Bluebird and Small Cavity Nester Conservation
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Bewick's Wren Nest, Eggs and Young

Cavity nester photos of nests eggs and young

Cavity Nester Nests, Eggs and Young Photos and Bios. Also see Nest ID Matrix (contents) and Egg ID Matrix (color, spots, etc.)

Bewick's Wren. Photo by
 

Bewick's Wren. See info on biology and nesting habits. Note eye stripe. Photo by Minette Layne. On Wikimedia Commons. Click on photo for larger image.

Be careful not to confuse with Carolina Wren or House Wren.

If you remove House Wren dummy nests, and Bewick's Wrens are found in your area, make SURE it is a House Wren nest before removing it! Bewick's Wren populations have declined alarmingly in many areas.

Bewick's Wren nest. Photo by Shelly Harris.
 

Bewick's Wren nest. Photo by Shelly Harris of Oklahoma.

Nest Description: Bulky nest (sometimes domed) with a deep cup of grass, feathers, hair, plant down, moss and dead leaves on a base of short twigs/sticks, rootlets, chips/leaf debris, spider egg cases, oak catkins. May have a wider variety of material in the base, with finer materials in the cup. Often snakeskin or cellophane in cup, which is deep and tiny and may be in a back corner. May be a little more "organized" looking than a Carolina Wren nest. Typically do not fill up tall large cavities to the top like a House Wren.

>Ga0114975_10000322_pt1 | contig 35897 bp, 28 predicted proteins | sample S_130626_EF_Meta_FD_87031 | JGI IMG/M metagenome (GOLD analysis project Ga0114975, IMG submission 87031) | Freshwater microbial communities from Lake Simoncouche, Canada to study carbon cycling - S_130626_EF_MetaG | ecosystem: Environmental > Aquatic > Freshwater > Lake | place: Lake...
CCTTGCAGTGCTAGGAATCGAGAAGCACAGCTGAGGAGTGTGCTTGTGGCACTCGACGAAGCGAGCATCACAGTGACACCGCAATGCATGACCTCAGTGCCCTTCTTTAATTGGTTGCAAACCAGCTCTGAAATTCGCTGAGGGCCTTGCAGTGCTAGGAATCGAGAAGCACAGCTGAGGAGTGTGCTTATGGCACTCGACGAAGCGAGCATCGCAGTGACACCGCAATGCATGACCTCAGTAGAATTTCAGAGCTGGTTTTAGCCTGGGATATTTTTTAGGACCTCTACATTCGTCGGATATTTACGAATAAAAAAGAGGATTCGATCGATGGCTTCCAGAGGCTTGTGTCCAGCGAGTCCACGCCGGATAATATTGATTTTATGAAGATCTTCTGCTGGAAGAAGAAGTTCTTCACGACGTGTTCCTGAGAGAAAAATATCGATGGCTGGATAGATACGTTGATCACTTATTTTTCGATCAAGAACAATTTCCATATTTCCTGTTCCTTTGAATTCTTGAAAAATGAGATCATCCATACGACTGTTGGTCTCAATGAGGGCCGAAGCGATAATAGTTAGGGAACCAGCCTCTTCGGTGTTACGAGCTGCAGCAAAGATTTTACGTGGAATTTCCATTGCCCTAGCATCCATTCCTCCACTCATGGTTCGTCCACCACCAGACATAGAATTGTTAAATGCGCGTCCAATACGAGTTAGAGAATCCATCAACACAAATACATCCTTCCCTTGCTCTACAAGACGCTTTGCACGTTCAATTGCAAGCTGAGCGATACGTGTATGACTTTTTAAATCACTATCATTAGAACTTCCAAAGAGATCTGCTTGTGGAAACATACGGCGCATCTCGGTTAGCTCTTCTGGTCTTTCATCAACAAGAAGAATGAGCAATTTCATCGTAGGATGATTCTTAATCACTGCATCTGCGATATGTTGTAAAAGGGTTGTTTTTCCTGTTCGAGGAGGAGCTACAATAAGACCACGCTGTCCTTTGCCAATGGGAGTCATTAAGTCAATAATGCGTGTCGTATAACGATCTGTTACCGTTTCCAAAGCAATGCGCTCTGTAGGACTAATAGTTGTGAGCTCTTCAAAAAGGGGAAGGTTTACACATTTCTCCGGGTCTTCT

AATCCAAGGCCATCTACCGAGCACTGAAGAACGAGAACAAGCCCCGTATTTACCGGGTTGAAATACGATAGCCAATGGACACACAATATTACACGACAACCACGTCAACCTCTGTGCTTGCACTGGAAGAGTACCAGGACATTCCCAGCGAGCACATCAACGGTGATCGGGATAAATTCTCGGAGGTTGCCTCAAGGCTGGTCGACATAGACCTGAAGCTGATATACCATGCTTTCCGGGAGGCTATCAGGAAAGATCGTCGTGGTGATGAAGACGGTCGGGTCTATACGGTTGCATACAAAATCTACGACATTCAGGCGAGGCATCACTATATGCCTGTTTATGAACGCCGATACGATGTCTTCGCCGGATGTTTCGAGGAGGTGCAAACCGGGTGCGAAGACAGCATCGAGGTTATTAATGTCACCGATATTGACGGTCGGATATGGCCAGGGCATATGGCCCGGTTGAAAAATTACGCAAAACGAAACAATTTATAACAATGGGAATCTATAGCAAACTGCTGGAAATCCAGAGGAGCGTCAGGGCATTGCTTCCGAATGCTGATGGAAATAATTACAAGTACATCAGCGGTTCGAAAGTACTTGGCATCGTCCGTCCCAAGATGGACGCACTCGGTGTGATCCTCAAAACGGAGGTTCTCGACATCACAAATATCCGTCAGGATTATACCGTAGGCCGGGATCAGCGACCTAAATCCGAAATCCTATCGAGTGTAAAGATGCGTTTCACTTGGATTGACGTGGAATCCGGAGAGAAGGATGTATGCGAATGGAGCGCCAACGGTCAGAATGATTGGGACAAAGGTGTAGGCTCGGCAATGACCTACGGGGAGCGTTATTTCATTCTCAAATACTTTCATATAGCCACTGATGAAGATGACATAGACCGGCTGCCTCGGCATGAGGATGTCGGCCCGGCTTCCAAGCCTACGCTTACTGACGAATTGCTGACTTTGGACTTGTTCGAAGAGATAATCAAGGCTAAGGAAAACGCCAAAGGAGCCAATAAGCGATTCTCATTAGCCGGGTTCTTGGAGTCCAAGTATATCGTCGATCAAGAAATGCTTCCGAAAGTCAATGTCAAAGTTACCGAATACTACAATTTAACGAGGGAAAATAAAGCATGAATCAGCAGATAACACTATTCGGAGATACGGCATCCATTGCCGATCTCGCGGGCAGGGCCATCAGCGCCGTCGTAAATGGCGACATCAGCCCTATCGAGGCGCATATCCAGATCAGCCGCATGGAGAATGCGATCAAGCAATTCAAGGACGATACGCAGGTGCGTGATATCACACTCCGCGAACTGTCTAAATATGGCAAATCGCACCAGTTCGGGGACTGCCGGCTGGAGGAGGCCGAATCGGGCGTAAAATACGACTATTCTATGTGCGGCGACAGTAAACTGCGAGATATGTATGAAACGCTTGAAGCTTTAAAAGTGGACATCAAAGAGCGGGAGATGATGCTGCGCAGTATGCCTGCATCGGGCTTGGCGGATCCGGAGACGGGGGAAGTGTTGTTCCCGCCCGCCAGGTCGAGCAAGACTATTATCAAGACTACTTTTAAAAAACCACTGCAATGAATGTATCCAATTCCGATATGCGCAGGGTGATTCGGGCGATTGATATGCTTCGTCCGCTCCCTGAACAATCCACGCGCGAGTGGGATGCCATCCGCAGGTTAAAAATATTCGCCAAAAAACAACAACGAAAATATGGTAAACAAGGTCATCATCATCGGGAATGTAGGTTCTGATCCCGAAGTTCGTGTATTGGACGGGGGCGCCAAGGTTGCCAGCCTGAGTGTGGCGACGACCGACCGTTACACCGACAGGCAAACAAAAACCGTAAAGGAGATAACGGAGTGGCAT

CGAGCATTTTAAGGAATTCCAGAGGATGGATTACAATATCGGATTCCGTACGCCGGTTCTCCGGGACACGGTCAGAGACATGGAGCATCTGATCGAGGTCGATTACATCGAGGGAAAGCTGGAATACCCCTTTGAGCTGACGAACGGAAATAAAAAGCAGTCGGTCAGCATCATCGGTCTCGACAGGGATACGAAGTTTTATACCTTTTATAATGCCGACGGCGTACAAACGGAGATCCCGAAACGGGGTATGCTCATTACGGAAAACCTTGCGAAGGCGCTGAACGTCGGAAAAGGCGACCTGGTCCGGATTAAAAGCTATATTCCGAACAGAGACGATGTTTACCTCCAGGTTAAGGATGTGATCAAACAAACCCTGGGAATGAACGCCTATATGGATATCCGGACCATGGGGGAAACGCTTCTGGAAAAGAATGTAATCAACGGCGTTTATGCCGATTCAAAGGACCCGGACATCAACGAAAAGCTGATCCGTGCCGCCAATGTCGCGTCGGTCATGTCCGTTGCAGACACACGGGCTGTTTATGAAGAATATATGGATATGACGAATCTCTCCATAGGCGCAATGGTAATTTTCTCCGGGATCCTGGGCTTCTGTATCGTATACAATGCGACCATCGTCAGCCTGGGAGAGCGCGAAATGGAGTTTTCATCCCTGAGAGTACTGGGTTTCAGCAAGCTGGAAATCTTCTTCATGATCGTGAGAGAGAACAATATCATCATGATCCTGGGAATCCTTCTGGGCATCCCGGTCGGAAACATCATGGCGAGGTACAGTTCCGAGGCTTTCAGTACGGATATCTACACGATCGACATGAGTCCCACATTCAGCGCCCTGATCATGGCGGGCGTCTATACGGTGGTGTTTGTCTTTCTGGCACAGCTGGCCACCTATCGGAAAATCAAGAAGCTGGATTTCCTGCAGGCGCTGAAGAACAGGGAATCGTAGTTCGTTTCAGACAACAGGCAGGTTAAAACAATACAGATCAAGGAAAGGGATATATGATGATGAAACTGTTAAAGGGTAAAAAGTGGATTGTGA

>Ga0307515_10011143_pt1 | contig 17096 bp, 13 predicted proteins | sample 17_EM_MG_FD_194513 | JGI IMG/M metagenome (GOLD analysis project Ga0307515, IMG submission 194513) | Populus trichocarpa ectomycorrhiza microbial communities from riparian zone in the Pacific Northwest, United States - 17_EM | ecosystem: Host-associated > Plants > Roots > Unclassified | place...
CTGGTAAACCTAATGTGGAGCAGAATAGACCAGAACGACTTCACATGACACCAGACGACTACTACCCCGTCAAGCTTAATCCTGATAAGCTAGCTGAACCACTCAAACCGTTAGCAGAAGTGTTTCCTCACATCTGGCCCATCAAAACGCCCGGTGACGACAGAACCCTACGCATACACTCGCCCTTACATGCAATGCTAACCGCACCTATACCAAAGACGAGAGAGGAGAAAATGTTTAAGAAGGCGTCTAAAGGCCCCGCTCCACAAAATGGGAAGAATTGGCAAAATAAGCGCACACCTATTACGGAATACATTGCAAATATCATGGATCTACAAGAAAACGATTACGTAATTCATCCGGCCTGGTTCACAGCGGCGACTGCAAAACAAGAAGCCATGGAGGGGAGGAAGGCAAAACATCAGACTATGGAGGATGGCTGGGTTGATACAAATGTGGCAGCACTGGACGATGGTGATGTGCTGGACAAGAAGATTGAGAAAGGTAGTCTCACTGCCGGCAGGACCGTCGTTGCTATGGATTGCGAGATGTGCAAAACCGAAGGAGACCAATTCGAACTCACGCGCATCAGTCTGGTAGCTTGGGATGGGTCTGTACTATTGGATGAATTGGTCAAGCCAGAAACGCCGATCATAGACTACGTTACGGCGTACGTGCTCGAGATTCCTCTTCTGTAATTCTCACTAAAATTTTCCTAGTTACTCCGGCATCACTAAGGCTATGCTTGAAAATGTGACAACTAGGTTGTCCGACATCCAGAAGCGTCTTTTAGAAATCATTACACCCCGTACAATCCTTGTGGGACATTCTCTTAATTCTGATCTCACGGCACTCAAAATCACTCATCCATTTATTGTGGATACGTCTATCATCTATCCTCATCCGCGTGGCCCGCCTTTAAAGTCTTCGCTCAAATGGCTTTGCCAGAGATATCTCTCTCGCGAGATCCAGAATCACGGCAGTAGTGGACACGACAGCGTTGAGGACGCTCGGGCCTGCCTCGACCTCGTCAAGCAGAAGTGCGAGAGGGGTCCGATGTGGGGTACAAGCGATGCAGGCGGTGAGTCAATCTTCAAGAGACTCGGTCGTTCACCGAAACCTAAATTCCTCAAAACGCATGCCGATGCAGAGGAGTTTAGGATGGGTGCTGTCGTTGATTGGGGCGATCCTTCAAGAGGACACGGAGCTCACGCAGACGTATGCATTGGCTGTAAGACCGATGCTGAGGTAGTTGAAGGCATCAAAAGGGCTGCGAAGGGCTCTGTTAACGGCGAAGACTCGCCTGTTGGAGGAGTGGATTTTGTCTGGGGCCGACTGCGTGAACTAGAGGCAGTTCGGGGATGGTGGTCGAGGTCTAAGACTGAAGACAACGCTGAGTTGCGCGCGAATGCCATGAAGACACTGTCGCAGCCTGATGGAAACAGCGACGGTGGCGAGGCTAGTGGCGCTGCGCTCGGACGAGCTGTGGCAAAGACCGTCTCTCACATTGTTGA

Bewick's Wren nest babies and nestlings.  Photo by Shelly Harris.
 

Bewick's Wren nest, with eggs hatching. Photo by Shelly Harris.

Eggs are oval or rounded oval, white with irregular brown, reddish brown, purple or gray spots/dots often concentrated in a ring on the larger end. Some eggs in a clutch may have more pigmentation than others. Smooth with little or no gloss, unlike House Wren. Egg size increases with egg order, and the last eggs are the largest.

Bewick's Wren eggs. Photo by Shelly Harris.

    The student of Nature wonders the more and is astonished the less, the more conversant he becomes with her operations; but of all the perennial miracles she offers to his inspection, perhaps the most worthy of admiration is the development of a plant or of an animal from its embryo.
    -Thomas Henry Huxley, British biologist and educator. Reflection #54, Aphorisms and Reflections, selected by Henrietta A. Huxley, Macmillan, 1907.


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Last updated May 3, 2012. Design by Chimalis.

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